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Subject-Matter Waiver of the Attorney-Client Privilege

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  • Posted on: Jul 26 2021

“The attorney-client privilege shields from disclosure any confidential communications between an attorney and his or her client made for the purpose of obtaining or facilitating legal advice in the course of a professional relationship.” Ambac Assur. Corp. v. Countrywide Home Loans, Inc., 27 N.Y.3d 616, 623 (2016). The privilege “fosters the open dialogue between lawyer and client that is deemed essential to effective representation.” Spectrum Sys. Intl. Corp. v. Chemical Bank, 78 N.Y.2d 371, 377 (1991)). “It exists to ensure that one seeking legal advice will be able to confide fully and freely in his attorney, secure in the knowledge that his confidences will not later be exposed to public view to his embarrassment or legal detriment.” Matter of Priest v. Hennessy, 51 N.Y.2d 62, 67-68 (1980).

Although the privilege serves an important function – the open and candid dialogue between attorney and client – there exists an “[o]bvious tension” between the privilege and the policy of New York State that favors liberal discovery. Ambac, 27 N.Y.3d at 624 (citing Spectrum, 78 N.Y.2d at 376-377); see also CPLR § 3101(a)(1) (requiring “full disclosure of all matter material and necessary in the prosecution or defense of an action”). Because the privilege shields from disclosure “material and necessary” information “and therefore ‘constitutes an “obstacle” to the truth-finding process,’” courts narrowly construe its application. Ambac, 27 N.Y.3d at 624 (quoting Matter of Jacqueline F., 47 N.Y.2d 215, 219 (1979)); Spectrum, 78 N.Y.2d at 377. For this reason, “[t]he party asserting the privilege bears the burden of establishing its entitlement to protection by showing that the communication at issue was between an attorney and a client ‘for the purpose of facilitating the rendition of legal advice or services, in the course of a professional relationship,’ that the communication is predominantly of a legal character, that the communication was confidential and that the privilege was not waived.” Ambac, 27 N.Y.3d at 624. (quoting Rossi v. Blue Cross & Blue Shield of Greater N.Y., 73 N.Y.2d 588, 593-594 (1989)).

Sometimes, a party possessing the privilege can waive its protection by affirmatively making the subject matter of the privileged communication an issue in a litigation. This is called “at-issue” waiver or “subject matter waiver”. Deutsche Bank Trust Co. of Ams. v Tri- Links Inv. Trust, 43 A.D.3d 56, 64 (1st Dept. 2007) (holding, subject matter waiver of a privilege occurs when “a party affirmatively places the subject matter of its own privileged communication at issue in litigation, so that invasion of the privilege is required to determine the validity of a claim or defense of the party asserting the privilege, and application of the privilege would deprive the adversary of vital information.”).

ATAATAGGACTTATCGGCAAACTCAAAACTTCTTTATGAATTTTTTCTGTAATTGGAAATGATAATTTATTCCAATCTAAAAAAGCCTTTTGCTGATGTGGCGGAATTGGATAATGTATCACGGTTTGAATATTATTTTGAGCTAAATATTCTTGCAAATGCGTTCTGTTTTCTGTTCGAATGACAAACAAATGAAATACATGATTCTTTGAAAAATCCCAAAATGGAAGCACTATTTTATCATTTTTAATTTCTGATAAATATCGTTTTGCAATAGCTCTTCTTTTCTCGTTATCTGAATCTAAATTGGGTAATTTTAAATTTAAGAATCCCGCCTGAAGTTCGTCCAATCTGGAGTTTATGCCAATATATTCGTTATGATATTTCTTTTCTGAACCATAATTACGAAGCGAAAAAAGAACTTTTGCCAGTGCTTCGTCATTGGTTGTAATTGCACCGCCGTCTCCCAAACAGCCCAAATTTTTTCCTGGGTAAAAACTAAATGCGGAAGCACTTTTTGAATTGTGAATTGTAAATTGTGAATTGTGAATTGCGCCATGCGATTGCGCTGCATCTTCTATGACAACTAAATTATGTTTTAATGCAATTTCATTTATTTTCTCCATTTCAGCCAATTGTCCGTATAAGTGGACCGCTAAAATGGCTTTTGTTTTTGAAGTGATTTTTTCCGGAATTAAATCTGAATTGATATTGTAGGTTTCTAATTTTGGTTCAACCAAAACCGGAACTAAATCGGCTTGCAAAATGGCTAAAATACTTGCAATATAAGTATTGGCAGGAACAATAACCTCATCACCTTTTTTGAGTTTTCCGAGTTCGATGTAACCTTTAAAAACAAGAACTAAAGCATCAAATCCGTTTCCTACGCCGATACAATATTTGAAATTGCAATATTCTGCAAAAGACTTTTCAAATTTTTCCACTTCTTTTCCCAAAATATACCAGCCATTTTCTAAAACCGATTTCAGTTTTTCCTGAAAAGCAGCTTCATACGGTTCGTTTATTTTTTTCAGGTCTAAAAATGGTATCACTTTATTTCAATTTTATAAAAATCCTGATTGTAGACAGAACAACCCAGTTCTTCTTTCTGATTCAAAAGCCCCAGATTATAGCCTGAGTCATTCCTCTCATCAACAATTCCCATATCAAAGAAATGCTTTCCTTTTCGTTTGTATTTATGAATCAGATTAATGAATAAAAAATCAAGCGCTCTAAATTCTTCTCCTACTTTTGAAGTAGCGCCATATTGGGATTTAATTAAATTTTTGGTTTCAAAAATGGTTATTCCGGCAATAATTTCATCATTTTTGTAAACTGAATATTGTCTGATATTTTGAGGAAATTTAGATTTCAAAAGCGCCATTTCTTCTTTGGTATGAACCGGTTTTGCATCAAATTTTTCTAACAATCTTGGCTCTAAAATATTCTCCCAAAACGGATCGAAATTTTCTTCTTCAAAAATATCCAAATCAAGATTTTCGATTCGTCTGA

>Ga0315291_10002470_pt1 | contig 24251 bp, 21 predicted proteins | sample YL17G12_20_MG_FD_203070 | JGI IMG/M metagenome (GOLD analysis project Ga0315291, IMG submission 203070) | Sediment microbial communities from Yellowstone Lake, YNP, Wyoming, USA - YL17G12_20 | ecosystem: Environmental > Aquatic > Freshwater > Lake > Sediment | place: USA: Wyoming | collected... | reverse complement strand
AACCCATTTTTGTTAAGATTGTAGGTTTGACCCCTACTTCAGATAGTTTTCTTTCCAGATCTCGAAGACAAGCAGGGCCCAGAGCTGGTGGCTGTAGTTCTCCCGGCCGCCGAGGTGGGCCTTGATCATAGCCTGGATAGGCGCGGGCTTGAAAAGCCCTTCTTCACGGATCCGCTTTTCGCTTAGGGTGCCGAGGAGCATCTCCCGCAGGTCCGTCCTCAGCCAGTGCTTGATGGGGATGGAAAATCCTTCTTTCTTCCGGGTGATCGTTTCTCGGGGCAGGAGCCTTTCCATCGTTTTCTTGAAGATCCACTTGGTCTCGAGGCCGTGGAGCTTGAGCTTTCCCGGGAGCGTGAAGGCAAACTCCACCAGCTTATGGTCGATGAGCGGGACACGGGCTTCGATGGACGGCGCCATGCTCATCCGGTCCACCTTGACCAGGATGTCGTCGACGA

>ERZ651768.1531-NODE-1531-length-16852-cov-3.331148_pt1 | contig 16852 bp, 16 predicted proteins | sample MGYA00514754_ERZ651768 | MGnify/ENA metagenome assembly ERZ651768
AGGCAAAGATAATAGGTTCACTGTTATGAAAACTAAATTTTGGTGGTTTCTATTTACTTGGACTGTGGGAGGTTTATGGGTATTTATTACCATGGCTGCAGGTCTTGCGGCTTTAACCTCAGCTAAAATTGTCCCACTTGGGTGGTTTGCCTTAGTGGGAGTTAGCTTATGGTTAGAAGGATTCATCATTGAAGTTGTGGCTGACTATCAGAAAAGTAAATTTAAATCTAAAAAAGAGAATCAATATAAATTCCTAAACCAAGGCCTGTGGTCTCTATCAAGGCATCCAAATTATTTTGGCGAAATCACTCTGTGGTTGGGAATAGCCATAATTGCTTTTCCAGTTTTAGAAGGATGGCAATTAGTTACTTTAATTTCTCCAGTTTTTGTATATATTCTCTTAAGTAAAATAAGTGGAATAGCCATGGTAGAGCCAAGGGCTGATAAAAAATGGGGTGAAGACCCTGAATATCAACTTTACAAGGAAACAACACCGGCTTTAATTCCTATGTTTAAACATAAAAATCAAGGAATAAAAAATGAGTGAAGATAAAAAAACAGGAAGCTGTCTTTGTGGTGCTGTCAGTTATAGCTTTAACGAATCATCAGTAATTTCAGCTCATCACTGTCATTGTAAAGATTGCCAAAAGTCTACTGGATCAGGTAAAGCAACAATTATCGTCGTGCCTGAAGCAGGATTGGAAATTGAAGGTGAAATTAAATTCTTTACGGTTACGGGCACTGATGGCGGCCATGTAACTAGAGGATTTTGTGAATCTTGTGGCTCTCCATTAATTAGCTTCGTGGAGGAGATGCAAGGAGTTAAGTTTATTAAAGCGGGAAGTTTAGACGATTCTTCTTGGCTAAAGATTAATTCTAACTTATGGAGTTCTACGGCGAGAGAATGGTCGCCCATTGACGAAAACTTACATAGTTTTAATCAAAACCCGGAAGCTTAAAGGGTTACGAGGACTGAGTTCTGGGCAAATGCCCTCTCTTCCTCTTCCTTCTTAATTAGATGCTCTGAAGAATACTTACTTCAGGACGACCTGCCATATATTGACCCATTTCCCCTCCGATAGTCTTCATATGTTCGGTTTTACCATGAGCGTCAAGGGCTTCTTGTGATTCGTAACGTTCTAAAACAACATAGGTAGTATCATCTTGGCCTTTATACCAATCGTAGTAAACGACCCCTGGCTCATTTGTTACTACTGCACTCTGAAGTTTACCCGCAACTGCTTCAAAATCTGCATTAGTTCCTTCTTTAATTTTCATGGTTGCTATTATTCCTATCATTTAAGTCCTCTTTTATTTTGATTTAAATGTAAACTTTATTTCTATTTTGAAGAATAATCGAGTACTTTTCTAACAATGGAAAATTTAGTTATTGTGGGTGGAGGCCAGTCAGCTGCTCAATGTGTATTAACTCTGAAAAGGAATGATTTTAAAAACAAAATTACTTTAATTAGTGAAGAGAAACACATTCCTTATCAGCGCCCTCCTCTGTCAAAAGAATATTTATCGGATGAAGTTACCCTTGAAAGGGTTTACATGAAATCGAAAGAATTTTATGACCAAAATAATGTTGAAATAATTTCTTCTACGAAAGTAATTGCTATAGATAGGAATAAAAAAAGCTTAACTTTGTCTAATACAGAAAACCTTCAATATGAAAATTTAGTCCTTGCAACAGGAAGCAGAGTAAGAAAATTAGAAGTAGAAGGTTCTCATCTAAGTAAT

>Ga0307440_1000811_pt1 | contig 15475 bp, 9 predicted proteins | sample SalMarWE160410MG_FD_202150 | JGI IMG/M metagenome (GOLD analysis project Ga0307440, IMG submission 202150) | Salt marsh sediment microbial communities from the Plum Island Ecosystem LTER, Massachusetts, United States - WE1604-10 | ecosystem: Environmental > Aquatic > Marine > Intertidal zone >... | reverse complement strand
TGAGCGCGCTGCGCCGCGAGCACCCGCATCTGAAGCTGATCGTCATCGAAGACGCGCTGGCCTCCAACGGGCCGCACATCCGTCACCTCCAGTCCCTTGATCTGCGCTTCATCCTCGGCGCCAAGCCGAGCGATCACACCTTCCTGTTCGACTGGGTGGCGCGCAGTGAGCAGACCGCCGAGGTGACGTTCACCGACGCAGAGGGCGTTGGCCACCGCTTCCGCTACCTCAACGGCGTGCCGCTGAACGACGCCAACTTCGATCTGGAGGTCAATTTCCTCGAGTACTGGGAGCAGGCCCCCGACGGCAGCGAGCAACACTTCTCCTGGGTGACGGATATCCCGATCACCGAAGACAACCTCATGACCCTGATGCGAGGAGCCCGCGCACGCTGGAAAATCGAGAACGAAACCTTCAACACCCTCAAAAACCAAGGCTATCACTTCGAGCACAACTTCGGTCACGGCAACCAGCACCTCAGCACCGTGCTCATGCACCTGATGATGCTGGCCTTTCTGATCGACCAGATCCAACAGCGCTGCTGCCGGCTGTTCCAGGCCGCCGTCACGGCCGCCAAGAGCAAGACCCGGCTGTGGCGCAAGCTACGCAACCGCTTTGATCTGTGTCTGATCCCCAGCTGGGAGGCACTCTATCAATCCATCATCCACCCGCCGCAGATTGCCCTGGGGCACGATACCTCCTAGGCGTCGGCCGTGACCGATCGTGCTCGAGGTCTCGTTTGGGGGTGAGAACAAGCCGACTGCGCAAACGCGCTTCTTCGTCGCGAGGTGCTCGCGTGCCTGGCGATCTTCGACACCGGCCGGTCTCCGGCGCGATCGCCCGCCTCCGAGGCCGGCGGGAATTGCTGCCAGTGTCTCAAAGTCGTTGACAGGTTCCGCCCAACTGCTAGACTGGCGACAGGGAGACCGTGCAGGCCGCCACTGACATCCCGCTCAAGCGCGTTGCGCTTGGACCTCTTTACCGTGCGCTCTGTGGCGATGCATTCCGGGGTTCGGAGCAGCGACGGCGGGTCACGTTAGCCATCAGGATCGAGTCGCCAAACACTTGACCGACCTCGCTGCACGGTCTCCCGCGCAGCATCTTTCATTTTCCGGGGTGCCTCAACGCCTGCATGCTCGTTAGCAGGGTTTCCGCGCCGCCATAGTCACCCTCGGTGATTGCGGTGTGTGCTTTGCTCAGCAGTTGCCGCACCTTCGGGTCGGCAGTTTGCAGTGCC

Notably, the fact that privileged communications may contain information “relevant” to issues the parties are litigating will not, without more, place the contents of the privileged communication itself “at issue.” See Long Is. Light. Co. v. Allianz Underwriters Ins. Co., 301 A.D.2d 23, 33 (1st Dept. 2002); see also Veras Inv. Partners, LLC v. Akin Gump Strauss Hauer & Feld LLP, 52 A.D.3d 370, 372 (1st Dept. 2008). Rather, “at issue” waiver occurs “when the party has asserted a claim or defense that he intends to prove by use of the privileged materials.” North Riv. Ins. Co. v. Columbia Cas. Co., 1995 WL 5792, *6, 1995 U.S. Dist. LEXIS 53, *17 (S.D.N.Y. 1995) (citations omitted); see also Manufacturers & Traders Trust Co. v. Servotronics, Inc., 132 A.D.2d 392, 397 (1987) (no “at issue” waiver where the party asserting privilege “does not need the privileged documents to sustain its cause of action”). An example of an affirmative act that constitutes a subject matter waiver of the privilege is the affirmative defense of a party’s “reliance upon the advice of counsel.” Village Bd. of Vil. of Pleasantville v. Rattner, 130 A.D.2d 654, 655 (2d Dept. 1987). “Moreover, selective disclosure is not permitted as a party may not rely on the protection of the privilege regarding damaging communications while disclosing other self-serving communications.” Id.; see also Orco Bank v. Proteinas Del Pacifico, 179 A.D.2d 390, 390 (2d Dept. 1992) (attorney-client privilege was waived by client’s “selective disclosure” of legal advice). 

This Blog examined subject matter waiver here.

Whether the attorney-client privilege was waived by a party to a litigation was the subject of U.S. Bank Nat’l Assn. v. Lightstone Holdings LLC, 2021 N.Y. Slip Op. 04537 (1st Dept. July 22, 2021) (here).

U.S. Bank arose from a $7.4 billion loan from defendant Wachovia Bank, NA (succeeded by Wells Fargo) and nonparties Bear Stearns and Bank of America (the “Original Lenders”) to affiliates of defendants Lightstone Holdings LLC (“Lightstone”) and David Lichtenstein (“Lichtenstein”), entered into for the purpose of purchasing Extended Stay Hotels (“ESH”), a real-estate investment trust that held a portfolio of over 600 hotel properties. Of the $7.4 billion, $4.1 billion consisted of a “Senior Loan,” which was secured by mortgages on the hotel chain’s properties, and the remaining $3.3 billion consisted of 10 tranched mezzanine or “Junior Loans” (the “ESH Transaction”). The Original Lenders acted as the senior and junior lenders on the aggregate loan. Lightstone and Lichtenstein (the “Guarantors”) extended a $100 million capped guaranty for payment on the loans (the “Guaranty Cap”).